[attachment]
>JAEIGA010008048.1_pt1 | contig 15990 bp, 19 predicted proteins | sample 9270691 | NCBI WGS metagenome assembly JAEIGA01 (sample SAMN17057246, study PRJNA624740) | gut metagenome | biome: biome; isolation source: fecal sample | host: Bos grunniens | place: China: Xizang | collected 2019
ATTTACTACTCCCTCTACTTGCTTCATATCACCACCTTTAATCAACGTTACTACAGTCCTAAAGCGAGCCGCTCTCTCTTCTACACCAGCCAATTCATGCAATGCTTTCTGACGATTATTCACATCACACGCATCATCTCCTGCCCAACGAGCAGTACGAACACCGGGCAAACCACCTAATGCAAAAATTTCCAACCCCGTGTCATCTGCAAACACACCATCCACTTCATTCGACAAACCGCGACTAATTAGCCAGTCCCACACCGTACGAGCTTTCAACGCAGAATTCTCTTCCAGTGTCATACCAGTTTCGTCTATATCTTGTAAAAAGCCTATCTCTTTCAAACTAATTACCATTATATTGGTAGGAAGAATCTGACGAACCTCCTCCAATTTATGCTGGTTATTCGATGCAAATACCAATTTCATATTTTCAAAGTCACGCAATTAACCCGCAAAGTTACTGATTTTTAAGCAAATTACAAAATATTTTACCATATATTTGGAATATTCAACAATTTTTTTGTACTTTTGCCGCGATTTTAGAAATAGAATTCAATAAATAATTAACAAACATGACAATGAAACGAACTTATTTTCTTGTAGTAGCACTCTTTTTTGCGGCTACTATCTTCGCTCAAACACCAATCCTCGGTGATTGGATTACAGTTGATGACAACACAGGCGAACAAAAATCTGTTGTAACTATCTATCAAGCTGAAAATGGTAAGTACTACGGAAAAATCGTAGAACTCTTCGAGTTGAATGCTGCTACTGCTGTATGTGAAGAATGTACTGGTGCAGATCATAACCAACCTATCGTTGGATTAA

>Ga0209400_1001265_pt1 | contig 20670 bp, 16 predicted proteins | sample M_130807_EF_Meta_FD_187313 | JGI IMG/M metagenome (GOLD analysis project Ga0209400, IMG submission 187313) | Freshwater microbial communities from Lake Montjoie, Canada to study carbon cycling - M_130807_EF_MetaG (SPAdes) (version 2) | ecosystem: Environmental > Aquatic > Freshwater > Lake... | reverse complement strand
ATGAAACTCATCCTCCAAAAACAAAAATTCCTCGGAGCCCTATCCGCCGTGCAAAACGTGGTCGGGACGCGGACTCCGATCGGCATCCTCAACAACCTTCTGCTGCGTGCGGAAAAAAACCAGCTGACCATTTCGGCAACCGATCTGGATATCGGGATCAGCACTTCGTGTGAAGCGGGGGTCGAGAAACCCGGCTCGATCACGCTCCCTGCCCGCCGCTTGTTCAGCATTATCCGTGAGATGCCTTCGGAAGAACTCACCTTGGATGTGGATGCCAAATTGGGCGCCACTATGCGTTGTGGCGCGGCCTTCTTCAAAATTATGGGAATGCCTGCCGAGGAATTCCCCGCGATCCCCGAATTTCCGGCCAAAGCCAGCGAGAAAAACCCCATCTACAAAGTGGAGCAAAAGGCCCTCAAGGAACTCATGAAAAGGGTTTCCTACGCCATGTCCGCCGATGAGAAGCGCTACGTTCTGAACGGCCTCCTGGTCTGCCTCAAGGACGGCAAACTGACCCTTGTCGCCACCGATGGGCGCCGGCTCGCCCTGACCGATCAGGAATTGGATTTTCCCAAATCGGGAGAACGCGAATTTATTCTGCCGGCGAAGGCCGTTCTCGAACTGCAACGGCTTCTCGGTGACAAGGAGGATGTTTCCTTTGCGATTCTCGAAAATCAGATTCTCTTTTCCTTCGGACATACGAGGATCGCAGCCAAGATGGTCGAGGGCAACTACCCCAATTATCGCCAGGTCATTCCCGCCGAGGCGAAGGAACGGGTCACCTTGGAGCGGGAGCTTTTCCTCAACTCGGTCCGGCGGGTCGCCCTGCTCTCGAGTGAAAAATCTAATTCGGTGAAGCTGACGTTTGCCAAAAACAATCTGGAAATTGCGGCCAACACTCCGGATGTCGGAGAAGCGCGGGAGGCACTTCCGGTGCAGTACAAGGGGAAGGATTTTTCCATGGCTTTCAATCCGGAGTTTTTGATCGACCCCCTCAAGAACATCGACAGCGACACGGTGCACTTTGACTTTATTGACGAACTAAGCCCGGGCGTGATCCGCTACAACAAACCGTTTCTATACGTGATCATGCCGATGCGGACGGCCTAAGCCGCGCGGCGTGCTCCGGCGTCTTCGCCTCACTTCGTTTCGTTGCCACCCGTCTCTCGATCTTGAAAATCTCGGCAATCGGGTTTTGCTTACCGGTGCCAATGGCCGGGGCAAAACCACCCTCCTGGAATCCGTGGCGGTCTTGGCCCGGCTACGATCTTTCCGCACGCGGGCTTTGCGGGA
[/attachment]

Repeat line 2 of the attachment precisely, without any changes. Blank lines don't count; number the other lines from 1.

ATTTACTACTCCCTCTACTTGCTTCATATCACCACCTTTAATCAACGTTACTACAGTCCTAAAGCGAGCCGCTCTCTCTTCTACACCAGCCAATTCATGCAATGCTTTCTGACGATTATTCACATCACACGCATCATCTCCTGCCCAACGAGCAGTACGAACACCGGGCAAACCACCTAATGCAAAAATTTCCAACCCCGTGTCATCTGCAAACACACCATCCACTTCATTCGACAAACCGCGACTAATTAGCCAGTCCCACACCGTACGAGCTTTCAACGCAGAATTCTCTTCCAGTGTCATACCAGTTTCGTCTATATCTTGTAAAAAGCCTATCTCTTTCAAACTAATTACCATTATATTGGTAGGAAGAATCTGACGAACCTCCTCCAATTTATGCTGGTTATTCGATGCAAATACCAATTTCATATTTTCAAAGTCACGCAATTAACCCGCAAAGTTACTGATTTTTAAGCAAATTACAAAATATTTTACCATATATTTGGAATATTCAACAATTTTTTTGTACTTTTGCCGCGATTTTAGAAATAGAATTCAATAAATAATTAACAAACATGACAATGAAACGAACTTATTTTCTTGTAGTAGCACTCTTTTTTGCGGCTACTATCTTCGCTCAAACACCAATCCTCGGTGATTGGATTACAGTTGATGACAACACAGGCGAACAAAAATCTGTTGTAACTATCTATCAAGCTGAAAATGGTAAGTACTACGGAAAAATCGTAGAACTCTTCGAGTTGAATGCTGCTACTGCTGTATGTGAAGAATGTACTGGTGCAGATCATAACCAACCTATCGTTGGATTAA